Astonishing government gaffes—but will they influence  the Hamilton West by-election outcome?  

Government bloopers  have dominated the  headlines over the  past week: yet do  they foretell the  end of the Ardern  government? Or, for that matter, the  result of the Hamilton by-election on Saturday.

The Prime Minister, deftly dancing  on the head of  a pin  over the  backdown on  the 3 Waters “mistake”,  was a  sight to behold. Just as comical was  the  performance  of  Broadcasting  Minister Willie Jackson on TVNZ’s Q+A which won for itself  the headline  (in the NZ Herald): “Jackson’s bizarre interview a  trainwreck”.

These are only symptomatic of a  government standing above a precipice almost demanding to be pushed over it.

Yet whether the electors of Hamilton  West will give it the first shove is  far from clear.

Certainly the National leader Christopher Luxon, when he  was campaigning there last week, got no sense of a  landslide coming in his direction.

National’s candidate,  Tama Potaka, who has his own record of personal achievement in the electorate, has  redoubled  his  efforts, but  accepts  he is not home  and  hosed.  

Of course Labour is sitting on a  massive majority of  over 6000,  and there is  no recent  history  of  a majority of that proportion vanishing in the space of  two years.

Still, Opposition parties  should be able  to exploit  the  current mood  running through NZ. Apparently, Kiwis have become increasingly unhappy during the second half of 2022.

Of more than 6500 people who took part in the most recent Stuff NowNext Local survey, the proportion of respondents  describing themselves as unhappy has doubled in six months. It rose from 12% last June, to 20% in August, then 25% in November.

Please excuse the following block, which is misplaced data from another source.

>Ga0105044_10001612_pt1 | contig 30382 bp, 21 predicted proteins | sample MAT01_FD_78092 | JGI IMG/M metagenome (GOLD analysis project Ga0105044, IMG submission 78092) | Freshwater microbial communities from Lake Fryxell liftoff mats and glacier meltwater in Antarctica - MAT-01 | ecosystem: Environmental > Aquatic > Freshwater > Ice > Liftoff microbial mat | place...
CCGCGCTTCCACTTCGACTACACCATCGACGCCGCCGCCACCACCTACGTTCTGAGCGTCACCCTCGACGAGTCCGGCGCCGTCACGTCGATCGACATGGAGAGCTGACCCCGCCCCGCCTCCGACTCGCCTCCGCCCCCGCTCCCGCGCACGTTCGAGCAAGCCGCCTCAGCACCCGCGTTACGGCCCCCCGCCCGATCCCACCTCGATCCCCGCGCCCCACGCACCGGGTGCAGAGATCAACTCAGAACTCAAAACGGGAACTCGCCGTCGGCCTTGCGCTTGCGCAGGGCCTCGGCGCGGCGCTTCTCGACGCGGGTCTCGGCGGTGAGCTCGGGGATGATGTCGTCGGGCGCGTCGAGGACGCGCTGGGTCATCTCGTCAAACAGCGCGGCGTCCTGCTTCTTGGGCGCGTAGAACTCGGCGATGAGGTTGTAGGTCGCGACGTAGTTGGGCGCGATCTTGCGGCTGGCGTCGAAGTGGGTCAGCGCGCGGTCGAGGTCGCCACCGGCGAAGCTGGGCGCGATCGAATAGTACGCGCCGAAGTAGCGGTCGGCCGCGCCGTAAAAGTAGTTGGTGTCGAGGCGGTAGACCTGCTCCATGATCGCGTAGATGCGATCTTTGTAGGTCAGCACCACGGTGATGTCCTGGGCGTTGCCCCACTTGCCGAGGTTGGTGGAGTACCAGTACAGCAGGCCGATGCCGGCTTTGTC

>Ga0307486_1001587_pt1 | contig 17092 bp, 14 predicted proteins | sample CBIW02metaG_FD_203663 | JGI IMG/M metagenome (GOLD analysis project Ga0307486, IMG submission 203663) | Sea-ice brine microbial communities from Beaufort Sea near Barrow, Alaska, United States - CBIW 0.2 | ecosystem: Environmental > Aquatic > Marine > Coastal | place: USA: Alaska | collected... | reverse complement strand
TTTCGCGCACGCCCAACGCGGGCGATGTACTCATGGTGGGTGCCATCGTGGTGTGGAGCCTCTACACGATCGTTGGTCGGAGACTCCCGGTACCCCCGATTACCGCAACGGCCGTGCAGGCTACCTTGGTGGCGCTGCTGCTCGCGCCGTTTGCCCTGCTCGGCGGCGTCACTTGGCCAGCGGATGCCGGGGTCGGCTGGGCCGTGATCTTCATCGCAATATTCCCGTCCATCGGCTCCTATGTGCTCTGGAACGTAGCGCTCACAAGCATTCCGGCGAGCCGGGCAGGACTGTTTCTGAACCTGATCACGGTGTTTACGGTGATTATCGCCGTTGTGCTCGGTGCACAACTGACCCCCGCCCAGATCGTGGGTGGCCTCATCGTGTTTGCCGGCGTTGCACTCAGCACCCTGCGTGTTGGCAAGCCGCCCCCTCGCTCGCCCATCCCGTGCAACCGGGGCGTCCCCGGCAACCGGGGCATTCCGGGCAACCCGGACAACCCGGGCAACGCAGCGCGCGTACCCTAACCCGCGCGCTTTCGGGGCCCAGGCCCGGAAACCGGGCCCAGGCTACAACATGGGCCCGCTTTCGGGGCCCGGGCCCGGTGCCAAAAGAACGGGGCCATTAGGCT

Whether  those  who put themselves  in that echelon  will express their unhappiness in the  ballot  box is  uncertain. In other  eras  they  would of course be marching in the streets  to tell  politicians how  they felt.

As Dr Bryce Edwards wrote in a post republished by Point of Order:

“We need to acknowledge the real divisions in society are growing, and recognise they are based on genuine pain – especially in terms of economic struggles – and then have political conversations and debates that aren’t plagued with point scoring, nastiness, and smears. The growing social divisions need attention. The political polarisation that develops out of this  needn’t be a bad thing if it involves a focus on policy solutions rather than toxicity towards opponents”.  

By  nominating  election day for Hamilton West  so close  to Christmas, the Ardern  government did  its best to ensure  electors might be  focussed on other matters, and the  Labour candidate, Georgie Dansey,  has not been  inclined to identify herself too closely with any  of the Ardern government’s  achievements, such as   they might be.

Let’s not forget that Dr Gaurav Sharma, who won the seat for Labour in 2020 with that  massive majority  but subsequently quarrelled with Labour’s  leadership, is running for re-election and might  have  some  residual  support.

So even though  most recent  polls have  shown National  ahead  of  Labour  across NZ, the  singular  features of Hamilton West  suggest it  could ensure  the result  will be very close on Saturday. 

Labour  strategists believe  their candidate  could pull a favourable result from the  hat against the odds. They think that will instil  the  belief  in the party ranks  that  Labour could still hold enough  of the  seats it won in 2020 to be, with its allies, once  more on the governing  benches after the general election next year.  

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